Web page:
Rain is a rarity over this part of the ocean, but the newest, highest-peaked Galapagos islands use physics to create their own rainclouds. As wind sweeps across the ocean surface, a certain amount of moisture makes it into the air just above sea level. When that air encounters a towering island, some portion of the air rises up and over it, where the change in altitude causes it to cool. The warm, moist, equatorial air rises high enough and cools sufficiently so that the water vapor gets pulled out into the liquid phase, forming clouds. When the clouds become heavy enough with water, rain falls onto the island, which happens on practically a daily basis for the highest, newest islands.

The rising air over the tall island mountains on the Galapagos result in rain, which result in the creation of soil and the eventual greening of the island, particularly at the highest elevations. Image credit: Sean Russell / flickr.

Continued, thorough rains can erode the rock, while deposits of bacteria, fungal spores, plant seeds and more can take hold, spreading throughout the island. Over thousands of years, this enables the creation of fertile soil, capable of housing large plants such as ferns, bushes and trees, as well as fungal colonies that decompose them and animals that devour them. The Galapagos Islands are short-enough lived and isolated enough — each one lasts only for around four million years before eroding away below the surface — that there are no large land predators there. Other than the recent arrival of humans, there likely never have been.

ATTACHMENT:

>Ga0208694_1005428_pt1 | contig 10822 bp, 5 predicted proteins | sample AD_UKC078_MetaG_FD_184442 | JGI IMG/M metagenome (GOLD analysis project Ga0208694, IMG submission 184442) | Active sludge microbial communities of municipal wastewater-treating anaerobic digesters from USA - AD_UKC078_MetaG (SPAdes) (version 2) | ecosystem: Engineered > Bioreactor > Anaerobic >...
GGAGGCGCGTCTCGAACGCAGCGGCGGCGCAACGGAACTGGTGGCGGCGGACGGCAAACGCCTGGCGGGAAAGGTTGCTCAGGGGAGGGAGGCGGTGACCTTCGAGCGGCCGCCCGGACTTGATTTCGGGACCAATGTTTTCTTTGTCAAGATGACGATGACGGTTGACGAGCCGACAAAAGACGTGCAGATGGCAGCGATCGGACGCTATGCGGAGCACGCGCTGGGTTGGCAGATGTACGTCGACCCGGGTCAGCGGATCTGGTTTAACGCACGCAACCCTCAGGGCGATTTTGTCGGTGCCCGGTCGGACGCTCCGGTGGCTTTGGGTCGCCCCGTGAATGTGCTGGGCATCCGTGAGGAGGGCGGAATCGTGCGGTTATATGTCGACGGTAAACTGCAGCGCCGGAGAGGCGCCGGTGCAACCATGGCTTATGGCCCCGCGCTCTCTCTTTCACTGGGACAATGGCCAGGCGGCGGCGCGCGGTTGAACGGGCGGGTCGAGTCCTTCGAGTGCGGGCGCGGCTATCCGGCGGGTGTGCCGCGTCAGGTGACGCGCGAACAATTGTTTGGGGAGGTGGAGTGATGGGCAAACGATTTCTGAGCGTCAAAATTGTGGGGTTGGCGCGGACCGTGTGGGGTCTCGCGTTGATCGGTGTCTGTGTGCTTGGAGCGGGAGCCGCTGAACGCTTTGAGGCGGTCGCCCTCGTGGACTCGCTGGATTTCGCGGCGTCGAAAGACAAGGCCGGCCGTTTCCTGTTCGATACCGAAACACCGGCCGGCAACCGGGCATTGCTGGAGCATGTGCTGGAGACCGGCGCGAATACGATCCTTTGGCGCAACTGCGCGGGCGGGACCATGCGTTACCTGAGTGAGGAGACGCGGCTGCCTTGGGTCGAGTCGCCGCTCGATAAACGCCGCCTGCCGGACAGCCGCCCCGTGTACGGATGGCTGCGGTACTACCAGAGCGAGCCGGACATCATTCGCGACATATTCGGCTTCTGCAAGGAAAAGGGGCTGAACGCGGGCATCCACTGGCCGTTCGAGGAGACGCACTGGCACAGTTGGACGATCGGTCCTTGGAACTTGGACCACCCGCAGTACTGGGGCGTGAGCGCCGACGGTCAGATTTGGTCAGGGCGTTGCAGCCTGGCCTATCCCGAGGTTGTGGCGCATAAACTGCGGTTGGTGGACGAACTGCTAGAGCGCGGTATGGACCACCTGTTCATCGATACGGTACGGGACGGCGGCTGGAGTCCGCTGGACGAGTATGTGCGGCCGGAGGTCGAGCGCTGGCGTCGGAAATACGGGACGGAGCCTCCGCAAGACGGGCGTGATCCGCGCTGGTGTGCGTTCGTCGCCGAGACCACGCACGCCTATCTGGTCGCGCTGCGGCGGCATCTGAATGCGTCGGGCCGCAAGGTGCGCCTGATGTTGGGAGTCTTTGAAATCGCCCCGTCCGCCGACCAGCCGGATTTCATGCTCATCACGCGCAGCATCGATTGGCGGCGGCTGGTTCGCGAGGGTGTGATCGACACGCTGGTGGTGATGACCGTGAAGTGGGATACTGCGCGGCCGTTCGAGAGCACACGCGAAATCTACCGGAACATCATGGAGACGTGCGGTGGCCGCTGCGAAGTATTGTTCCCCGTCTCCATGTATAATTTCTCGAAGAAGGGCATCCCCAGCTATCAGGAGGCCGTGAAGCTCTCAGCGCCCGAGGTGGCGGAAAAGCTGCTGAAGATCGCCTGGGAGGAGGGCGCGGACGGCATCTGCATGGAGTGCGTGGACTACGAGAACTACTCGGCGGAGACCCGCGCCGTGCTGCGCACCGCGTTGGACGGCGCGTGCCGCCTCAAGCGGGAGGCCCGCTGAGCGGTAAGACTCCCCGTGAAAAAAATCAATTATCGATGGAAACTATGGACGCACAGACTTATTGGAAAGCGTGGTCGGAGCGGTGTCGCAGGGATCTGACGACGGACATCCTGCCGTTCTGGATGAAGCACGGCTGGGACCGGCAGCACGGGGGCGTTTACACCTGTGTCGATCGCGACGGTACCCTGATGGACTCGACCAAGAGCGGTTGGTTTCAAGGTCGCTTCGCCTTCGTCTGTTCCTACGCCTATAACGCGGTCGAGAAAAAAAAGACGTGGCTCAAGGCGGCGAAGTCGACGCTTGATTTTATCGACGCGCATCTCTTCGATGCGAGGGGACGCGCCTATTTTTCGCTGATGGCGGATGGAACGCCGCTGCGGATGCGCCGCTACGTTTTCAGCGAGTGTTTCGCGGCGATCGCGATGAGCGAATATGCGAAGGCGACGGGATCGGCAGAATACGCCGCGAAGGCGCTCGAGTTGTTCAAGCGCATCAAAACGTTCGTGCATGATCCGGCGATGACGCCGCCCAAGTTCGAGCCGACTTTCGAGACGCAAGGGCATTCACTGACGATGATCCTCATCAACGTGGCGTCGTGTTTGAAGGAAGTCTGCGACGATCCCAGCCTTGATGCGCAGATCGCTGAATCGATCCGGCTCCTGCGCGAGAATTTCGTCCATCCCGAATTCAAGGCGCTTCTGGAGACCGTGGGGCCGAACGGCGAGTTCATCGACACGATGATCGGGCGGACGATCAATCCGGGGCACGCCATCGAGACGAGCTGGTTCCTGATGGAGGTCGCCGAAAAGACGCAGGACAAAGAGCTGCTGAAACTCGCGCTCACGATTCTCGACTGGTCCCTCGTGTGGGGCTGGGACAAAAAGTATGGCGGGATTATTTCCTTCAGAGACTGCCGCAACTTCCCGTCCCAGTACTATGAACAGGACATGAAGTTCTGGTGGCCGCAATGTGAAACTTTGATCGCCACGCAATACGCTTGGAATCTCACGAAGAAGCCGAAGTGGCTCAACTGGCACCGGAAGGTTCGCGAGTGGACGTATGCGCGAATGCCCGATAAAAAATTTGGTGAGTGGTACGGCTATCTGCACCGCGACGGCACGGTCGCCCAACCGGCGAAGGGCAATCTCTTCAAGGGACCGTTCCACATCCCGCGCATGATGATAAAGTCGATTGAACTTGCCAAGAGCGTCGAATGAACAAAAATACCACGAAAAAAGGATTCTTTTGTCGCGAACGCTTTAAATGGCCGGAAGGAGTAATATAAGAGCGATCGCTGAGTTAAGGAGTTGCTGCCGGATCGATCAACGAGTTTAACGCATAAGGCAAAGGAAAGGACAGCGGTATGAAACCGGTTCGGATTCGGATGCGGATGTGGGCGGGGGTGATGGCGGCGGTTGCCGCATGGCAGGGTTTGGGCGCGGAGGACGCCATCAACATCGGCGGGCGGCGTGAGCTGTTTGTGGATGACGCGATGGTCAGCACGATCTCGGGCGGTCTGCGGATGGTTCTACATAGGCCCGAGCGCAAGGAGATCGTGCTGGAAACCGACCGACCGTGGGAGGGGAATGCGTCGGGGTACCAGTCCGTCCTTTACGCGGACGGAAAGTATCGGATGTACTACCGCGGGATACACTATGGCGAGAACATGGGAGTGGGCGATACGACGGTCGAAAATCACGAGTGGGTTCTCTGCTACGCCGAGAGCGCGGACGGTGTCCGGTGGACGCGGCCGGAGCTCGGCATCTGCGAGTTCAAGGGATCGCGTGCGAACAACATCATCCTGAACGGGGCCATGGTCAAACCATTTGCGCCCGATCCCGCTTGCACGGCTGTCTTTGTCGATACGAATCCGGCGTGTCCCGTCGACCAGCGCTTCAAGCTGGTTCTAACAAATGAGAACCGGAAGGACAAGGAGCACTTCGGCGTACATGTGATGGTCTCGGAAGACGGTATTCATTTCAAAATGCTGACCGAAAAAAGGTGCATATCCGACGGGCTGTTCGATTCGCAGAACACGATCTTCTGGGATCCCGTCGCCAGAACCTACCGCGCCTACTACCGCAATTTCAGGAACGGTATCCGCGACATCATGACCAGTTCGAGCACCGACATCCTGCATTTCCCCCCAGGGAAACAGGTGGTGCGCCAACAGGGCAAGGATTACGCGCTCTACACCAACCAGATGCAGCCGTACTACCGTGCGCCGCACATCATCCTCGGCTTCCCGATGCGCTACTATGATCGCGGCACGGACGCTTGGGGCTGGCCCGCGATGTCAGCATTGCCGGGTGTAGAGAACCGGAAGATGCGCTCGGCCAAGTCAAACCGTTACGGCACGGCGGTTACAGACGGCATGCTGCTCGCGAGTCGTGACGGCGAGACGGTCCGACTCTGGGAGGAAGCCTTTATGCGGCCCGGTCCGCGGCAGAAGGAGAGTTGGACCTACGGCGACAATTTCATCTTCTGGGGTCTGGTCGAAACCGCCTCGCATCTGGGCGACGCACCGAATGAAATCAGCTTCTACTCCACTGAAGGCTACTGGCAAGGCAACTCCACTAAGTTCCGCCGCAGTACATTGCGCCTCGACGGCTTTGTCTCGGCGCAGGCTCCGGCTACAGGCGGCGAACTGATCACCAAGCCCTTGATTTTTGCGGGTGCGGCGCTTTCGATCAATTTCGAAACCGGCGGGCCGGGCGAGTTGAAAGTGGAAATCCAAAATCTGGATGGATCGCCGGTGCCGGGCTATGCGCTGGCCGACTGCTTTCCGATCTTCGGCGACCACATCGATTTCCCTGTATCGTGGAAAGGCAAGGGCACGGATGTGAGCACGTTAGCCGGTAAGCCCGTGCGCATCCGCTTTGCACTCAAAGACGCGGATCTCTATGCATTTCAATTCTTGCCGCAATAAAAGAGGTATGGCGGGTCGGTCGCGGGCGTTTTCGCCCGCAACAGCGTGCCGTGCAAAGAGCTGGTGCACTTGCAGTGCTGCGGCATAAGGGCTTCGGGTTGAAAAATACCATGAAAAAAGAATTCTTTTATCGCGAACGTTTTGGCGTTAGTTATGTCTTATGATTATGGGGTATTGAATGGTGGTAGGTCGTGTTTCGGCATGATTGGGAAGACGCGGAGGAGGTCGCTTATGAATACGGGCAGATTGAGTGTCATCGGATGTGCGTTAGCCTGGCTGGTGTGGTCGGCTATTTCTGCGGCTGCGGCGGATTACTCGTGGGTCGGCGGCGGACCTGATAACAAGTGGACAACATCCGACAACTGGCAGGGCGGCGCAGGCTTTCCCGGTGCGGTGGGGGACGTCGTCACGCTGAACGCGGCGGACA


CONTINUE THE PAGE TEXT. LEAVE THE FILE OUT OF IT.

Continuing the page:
The giant Scalesia Pedunculata on Santa Cruz Island in the Galapagos are unlike plants found anywhere else in the world, yet rely on the heavy rains created by ocean air rising above the island to survive. Image credit: Dallas Krentzel of flickr.